I blame Michael Eugene Porter. Not that Porter is a dipstick, (well not only that) but because the majority of his modern adherents certainly are.

The eager and almost rabid application of Porter’s “Five Forces” (Supplier Power, Customer Power, Threat of New Entrants, Threat of Substitute Products, Industry Rivalry) to technology products and services has bred an entire generation of MBAs in marketing positions dedicated to developing and maintaining closed systems and closed hardware platforms. This is particularly egregious in the case of business models that are effectively based on distribution channels. In conventional analysis there is nothing wrong with making your living on distribution channels. Remember, that in 1979, when Porter developed the Five Forces framework, distribution channels were highly expensive to create and maintain and, owing to these costs, constructing them effectively presented a significant barrier to entry. Your product didn’t even have to be particularly good, because the threat of substitutes was reduced via the difficulty and expense of the competition actually getting those substitutes (however good they might be) to your customers. Suppliers, if they wanted access to your customer base as a proxy to sell their raw materials, had to go through you. New entrants had to build an entirely new distribution channel. Customers were stuck. You owned the market. But you had to guard this distribution channel carefully. And you had to make sure you hadn’t forgotten something simple and critical. That’s not part of a conventional Porter analysis. But why would it be? Conventional distribution channels are quite physical, antique and boring.

In this post, Going Private makes the point by looking at a variety of businesses such as entertainment (videos, music), telecommunications and consumer electronics: “…particularly egregious in the case of business models that are effectively based on distribution channels.” (emphasis added) Now I would posit that this describes remarkably well much of the business of modern financial services as well. (Indeed some readers may recall my penchant for comparing the business models and the impact of technological changes thereon of the telecommunications industry and financial services…) (Mixing metaphors liberally…) bolting unreconstructed, 20th century, distribution platforms together ad infinitum, might get you a more efficient horse-and-buggy, but I sincerely doubt it will get you a car.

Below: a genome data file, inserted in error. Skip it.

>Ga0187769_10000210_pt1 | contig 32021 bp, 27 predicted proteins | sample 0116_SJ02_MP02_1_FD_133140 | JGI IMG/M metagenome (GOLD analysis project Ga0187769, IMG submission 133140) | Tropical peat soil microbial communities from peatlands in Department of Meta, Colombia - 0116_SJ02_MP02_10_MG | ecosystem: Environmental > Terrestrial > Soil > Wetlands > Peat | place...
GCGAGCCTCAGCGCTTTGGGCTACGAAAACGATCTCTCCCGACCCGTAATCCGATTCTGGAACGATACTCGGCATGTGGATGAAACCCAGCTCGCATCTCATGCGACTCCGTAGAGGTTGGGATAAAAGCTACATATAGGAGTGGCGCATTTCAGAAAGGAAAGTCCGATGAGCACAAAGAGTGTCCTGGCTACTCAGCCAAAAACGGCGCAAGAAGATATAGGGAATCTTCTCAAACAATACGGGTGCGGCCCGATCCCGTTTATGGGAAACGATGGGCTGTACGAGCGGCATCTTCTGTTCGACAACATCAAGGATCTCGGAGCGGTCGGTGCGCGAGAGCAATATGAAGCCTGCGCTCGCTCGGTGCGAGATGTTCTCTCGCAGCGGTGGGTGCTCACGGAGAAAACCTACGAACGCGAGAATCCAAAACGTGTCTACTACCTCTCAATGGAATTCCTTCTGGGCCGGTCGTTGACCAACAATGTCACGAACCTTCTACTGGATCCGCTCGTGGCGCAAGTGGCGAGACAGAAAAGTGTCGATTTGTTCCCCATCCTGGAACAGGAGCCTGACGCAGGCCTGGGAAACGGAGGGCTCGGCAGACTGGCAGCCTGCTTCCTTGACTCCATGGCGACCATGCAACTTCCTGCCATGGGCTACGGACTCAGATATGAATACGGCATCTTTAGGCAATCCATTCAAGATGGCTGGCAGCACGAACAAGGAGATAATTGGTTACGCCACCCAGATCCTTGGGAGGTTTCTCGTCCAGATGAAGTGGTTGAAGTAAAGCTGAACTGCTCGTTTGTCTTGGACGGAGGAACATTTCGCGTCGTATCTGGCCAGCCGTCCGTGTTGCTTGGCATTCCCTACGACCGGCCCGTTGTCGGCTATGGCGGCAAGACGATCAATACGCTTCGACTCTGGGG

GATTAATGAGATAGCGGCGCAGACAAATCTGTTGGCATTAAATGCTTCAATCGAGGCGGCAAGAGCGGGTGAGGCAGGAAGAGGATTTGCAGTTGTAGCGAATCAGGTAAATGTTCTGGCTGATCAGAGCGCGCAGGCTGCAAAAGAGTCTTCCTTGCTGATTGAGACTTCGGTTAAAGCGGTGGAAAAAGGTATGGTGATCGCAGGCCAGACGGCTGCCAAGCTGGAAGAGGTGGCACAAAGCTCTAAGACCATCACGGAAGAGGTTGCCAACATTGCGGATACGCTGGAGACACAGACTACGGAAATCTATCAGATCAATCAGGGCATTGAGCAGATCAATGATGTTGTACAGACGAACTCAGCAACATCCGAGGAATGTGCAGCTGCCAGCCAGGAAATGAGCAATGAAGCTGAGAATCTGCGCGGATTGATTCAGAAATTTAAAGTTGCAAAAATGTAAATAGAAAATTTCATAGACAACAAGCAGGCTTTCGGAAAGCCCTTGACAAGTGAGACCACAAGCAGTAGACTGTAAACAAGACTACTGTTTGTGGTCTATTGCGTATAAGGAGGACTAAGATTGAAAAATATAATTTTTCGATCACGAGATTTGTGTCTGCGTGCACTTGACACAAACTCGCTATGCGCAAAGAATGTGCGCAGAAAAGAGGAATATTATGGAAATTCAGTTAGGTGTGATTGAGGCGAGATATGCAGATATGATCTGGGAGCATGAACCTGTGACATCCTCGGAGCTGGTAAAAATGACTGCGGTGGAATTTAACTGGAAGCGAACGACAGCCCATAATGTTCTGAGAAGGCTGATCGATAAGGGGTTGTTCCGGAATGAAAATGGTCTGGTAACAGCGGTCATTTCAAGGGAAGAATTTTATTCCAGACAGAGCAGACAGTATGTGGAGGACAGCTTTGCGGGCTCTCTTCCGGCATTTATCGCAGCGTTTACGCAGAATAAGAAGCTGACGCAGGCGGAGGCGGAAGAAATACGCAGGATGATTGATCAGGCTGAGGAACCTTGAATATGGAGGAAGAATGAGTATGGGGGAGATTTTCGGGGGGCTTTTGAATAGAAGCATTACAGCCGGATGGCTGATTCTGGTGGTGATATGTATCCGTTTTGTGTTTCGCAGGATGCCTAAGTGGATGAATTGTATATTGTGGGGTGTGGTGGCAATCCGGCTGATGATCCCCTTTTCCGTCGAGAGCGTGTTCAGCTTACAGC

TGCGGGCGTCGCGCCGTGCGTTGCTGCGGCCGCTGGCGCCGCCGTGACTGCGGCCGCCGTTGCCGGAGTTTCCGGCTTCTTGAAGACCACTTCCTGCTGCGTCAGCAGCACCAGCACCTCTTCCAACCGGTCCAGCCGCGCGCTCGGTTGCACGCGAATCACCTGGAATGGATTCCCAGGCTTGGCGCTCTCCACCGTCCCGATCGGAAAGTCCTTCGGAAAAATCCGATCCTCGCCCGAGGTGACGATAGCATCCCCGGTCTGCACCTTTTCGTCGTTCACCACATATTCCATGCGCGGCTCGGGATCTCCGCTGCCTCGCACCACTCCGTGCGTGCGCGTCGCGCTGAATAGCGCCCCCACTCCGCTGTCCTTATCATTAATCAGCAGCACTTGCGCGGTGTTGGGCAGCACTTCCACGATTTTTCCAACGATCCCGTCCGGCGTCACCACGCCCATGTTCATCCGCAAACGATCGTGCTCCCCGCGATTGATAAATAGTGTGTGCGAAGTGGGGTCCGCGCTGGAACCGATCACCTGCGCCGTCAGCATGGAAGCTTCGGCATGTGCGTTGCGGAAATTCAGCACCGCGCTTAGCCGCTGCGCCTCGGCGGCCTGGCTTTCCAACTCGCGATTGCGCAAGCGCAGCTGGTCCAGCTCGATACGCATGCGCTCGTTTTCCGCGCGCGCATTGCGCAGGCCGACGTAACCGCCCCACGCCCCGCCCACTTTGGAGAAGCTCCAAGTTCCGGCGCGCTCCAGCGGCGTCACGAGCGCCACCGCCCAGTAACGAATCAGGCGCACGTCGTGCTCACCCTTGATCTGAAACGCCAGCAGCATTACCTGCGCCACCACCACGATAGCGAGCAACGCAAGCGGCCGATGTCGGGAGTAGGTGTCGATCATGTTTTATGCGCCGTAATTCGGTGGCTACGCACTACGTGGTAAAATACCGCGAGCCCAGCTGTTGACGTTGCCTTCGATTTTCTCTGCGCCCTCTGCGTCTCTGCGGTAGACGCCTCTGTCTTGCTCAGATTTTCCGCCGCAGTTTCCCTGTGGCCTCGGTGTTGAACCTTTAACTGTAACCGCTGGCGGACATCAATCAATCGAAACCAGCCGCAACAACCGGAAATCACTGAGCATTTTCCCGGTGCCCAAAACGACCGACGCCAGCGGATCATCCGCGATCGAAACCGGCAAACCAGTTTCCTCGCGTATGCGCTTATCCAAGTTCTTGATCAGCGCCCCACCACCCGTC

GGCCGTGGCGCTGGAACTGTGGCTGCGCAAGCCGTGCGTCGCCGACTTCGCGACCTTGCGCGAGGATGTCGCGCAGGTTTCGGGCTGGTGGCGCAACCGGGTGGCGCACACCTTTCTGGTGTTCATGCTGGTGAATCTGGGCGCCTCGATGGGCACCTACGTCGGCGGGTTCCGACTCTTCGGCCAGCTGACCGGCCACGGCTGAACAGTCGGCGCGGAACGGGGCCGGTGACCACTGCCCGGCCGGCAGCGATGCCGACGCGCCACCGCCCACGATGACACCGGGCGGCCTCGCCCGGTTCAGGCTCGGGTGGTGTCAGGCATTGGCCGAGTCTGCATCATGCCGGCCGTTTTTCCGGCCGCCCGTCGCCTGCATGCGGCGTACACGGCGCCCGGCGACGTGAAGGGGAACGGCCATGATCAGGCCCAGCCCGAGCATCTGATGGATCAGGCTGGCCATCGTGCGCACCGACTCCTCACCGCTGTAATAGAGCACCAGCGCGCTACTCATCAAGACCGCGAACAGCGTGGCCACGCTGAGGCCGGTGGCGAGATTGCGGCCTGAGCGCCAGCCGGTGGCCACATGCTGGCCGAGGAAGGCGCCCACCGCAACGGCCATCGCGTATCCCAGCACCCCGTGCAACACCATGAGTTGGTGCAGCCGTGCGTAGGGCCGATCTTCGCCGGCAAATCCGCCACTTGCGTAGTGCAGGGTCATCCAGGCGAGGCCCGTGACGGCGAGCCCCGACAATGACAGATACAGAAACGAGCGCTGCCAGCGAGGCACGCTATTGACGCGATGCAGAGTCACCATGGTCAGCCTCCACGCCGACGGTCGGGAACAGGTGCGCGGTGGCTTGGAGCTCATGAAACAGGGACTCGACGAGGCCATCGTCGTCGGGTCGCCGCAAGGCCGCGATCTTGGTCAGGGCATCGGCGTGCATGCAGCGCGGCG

Admittedly this line of thinking is somewhat self-serving given that my business is predicated on helping large financial institutions develop a ‘Plan B’ and to helping them embrace new business ideas and approaches that are adapted to the new techno-economic paradigm. I am sympathetic however (see my previous post) to the institutional reality that it is often easier for a Chief Executive and his team to convince the Board to spend $10 billion on a ‘linear’ acquisition than it is to convince them to spend $10 million on an unproven ‘non-linear’ venture. We think we’ve found a way to help mitigate this behavioral paradox and plan to spend the next few years trying.

If we don’t succeed, I fear the future giants of banking will need a new mascot… ;)

The future of banking?

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On creative destruction, transitions and such.

So first Stan, now Chuck. Who’s next?

I don’t know these gentlemen, and obviously I am not privy to the internal workings of the financial behemoths that they were charged with piloting, but I wonder if the problem isn’t so much who is at the helm but the ship they were trying to steer. As Mr. Prince said, taking personal responsibility was the “honorable thing to do” as a leader (I’m reminded of the immortal words of Hopper – “The first rule of leadership: everything is your fault”) and I would tend to agree. And there is no reason to cry for these men – they were amply rewarded for their efforts and will – I’m sure – land on their feet so to speak, so don’t misunderstand what is to follow as sentimental apologia for their failings (real or perceived.) However I wonder if these giant firms are manageable at all – at least under the current constructs of managerial science – and ask honestly if any one individual however smart, charismatic or experienced (Mr. Rubin would seem to have all these qualities in excess) can realistically succeed in steering the turn-of-the-21st-century financial megafirm through the oceans of Extremistan (Mr. Taleb‘s metaphorical “province where the total can be conceivably impacted by a single observation.”)